Welcome to the second day of this immense undertaking. I watched From Russia With Love last night and gleaned even more insight into the Bond universe.
I had certain expectations for From Russia With Love, but I found that they were turned a bit upside down. It was solid and pretty well done, but I have to confess that when I finished the film, I found myself thinking, “Gee, that was kind of, well, boring.” That’s right, I said it: boring. Was it a better made film than Dr. No? I’d say so, yes. Was it as much fun to watch as Dr. No? Not for me, really. While you’re chewing on that, let me offer you some thoughts to help you digest.
Connery nailed the role again, but like much of the film, he felt somewhat subdued to me. Where were the random displays of flair from the first movie, like the suave twirl he did when he stood up from Miss Moneypenny’s desk and entered M’s office for the first time? Where was the goofy sidekick a la Quarrel, the over-the-top villain, the extras with bad aim and even worse accents? And what of the classic “Bond. James Bond?” Maybe my preconceptions simply clouded my judgment, and I’m coming at the Bond franchise all wrong. I also don’t want to sound like I didn’t enjoy From Russia With Love, because I did; just not as much as Dr. No. Having said all that, let’s get to the fun stuff.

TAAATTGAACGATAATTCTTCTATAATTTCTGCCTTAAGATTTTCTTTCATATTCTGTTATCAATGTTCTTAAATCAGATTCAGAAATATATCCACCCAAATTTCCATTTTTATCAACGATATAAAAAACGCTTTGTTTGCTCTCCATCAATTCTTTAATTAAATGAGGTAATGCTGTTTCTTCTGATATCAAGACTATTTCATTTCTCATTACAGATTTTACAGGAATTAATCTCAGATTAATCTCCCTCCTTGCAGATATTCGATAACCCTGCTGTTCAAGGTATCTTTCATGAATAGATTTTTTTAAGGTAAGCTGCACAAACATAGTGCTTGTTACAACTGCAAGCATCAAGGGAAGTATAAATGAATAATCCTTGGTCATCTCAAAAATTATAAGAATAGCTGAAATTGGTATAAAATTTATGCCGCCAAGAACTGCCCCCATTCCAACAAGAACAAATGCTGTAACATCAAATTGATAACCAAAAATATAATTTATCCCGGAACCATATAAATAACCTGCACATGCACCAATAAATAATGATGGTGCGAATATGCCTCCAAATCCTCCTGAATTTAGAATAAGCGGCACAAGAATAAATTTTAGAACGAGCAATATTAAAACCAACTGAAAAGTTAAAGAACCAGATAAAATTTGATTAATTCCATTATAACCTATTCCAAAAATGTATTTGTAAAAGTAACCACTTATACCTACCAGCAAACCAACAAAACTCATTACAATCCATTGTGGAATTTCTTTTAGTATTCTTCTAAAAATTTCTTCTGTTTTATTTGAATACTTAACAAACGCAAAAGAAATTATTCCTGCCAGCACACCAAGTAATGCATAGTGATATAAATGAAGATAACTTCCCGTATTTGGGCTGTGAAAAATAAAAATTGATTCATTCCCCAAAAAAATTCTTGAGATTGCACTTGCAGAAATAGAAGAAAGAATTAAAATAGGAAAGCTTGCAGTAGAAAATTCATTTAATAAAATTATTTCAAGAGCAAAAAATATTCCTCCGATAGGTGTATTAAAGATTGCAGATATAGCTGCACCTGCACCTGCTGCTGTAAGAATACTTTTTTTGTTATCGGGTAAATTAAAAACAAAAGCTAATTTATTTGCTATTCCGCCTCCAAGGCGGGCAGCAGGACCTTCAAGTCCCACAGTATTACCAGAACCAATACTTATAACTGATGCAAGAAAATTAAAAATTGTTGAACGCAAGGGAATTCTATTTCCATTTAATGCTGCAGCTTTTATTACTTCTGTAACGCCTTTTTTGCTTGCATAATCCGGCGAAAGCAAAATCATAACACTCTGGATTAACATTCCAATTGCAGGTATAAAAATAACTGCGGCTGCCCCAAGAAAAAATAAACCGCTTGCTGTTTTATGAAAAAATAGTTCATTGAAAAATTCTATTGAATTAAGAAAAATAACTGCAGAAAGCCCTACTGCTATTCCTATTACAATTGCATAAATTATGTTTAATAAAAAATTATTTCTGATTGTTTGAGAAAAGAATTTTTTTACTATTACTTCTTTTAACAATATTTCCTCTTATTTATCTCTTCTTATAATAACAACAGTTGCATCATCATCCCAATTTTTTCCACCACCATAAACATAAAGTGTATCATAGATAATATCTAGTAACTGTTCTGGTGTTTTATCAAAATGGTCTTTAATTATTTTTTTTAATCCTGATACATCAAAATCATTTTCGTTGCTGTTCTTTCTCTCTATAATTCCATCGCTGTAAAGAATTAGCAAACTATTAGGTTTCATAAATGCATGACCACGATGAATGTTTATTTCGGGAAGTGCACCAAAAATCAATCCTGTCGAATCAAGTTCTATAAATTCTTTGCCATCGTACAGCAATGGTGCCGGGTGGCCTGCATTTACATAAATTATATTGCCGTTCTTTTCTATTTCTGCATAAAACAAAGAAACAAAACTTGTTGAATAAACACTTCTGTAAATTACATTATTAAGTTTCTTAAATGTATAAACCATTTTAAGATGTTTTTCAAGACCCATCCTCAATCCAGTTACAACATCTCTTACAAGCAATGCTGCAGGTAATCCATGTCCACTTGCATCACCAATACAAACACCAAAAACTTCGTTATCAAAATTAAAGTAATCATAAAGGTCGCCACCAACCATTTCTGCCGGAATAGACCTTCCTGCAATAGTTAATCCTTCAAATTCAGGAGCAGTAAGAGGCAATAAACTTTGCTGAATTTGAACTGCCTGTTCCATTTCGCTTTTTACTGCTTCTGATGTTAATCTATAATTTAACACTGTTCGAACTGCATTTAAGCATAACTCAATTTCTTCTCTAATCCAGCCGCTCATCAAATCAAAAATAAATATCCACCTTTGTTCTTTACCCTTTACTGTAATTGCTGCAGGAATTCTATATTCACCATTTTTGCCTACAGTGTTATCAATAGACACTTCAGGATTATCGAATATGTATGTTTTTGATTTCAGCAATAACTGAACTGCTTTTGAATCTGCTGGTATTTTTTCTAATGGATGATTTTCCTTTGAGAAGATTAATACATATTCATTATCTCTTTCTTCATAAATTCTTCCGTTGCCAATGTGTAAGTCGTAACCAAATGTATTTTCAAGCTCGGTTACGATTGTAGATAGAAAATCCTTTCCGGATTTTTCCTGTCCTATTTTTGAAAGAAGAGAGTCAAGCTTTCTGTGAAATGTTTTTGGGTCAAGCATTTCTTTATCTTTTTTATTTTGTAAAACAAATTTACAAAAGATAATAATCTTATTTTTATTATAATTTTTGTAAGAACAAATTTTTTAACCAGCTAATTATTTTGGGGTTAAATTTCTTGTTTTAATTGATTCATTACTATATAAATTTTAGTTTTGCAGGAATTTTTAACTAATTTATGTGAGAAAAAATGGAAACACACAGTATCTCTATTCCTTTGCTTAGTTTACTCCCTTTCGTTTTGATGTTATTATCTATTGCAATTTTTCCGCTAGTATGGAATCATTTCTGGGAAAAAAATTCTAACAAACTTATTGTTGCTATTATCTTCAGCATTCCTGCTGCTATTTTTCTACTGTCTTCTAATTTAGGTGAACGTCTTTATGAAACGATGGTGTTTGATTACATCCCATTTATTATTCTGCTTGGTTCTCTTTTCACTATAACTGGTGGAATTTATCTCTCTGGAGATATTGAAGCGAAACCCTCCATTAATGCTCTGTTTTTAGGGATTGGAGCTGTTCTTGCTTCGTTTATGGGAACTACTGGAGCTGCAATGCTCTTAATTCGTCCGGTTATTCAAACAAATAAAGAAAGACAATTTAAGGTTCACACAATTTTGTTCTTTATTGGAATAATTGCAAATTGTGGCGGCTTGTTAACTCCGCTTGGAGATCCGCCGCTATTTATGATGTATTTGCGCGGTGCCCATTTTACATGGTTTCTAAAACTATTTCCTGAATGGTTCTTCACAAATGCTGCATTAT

There were a number of interesting things to note. First off was the unexpected introduction of Blofeld, the other Bond villain I’m told Dr. Evil is based upon. You never actually hear his name spoken, nor do you see his face, but there he is in the end credits, played by a gentleman named “?”. Like Prince. Then there was young, barrel-chested Robert Shaw as Red Grant, a rival superspy with Bond in his sights and Bond’s true nemesis in the film. He was a great villain, smart, strong, and unflinching, but because of Blofeld’s mysterious presence, I failed to realize Bond’s fight with Grant was the climactic one-on-one battle.
Moving on, when Bond appears for the first time, he’s sharing a picnic with none other than Sylvia Trench, the same saucy dame from the casino in Dr. No! Bond is quickly called away for duty, but indulges in a farewell shag with Sylvia — again — before leaving her to save the world. I’m sensing a pattern here, and I won’t be surprised if Sylvia randomly appears throughout the franchise to help remind us that Bond’s got pros in all area codes.
The film’s main sexpot, however, is Tatiana Romanova, a Russian agent who falls prey to Bond’s charms. She was pretty in a Cybill Shepherd sort of way, but I personally didn’t think she held a candle to Honey Ryder, nor did she have as cool a name. I also couldn’t tell whether she was only pretending to love Bond or actually in love with him; the latter, of course, turns out to be the case. Furthermore, consider that Bond winds up in an implied threesome with two gypsy women after a gratuitous catfight over another man, and I think it’s safe to say no woman is off limits for 007.
I liked From Russia With Love, but I think the impossibly debonair Bond of the first film lost just a little bit of his luster here, in favor of a stronger plot and more interesting characters. Maybe I was just shell shocked to discover not all of the early Bond films were entirely campy and ridiculous. I imagine if I’d seen it back in ’63, before all these plotlines and archetypes had time to impregnate the imaginations of aspiring copycat screenwriters, I might have turned in a CIA application the very next day.
Favorite line: “I’d like to see her in the flesh.”
Favorite moment: The gratuitous gypsy catfight, for various reasons.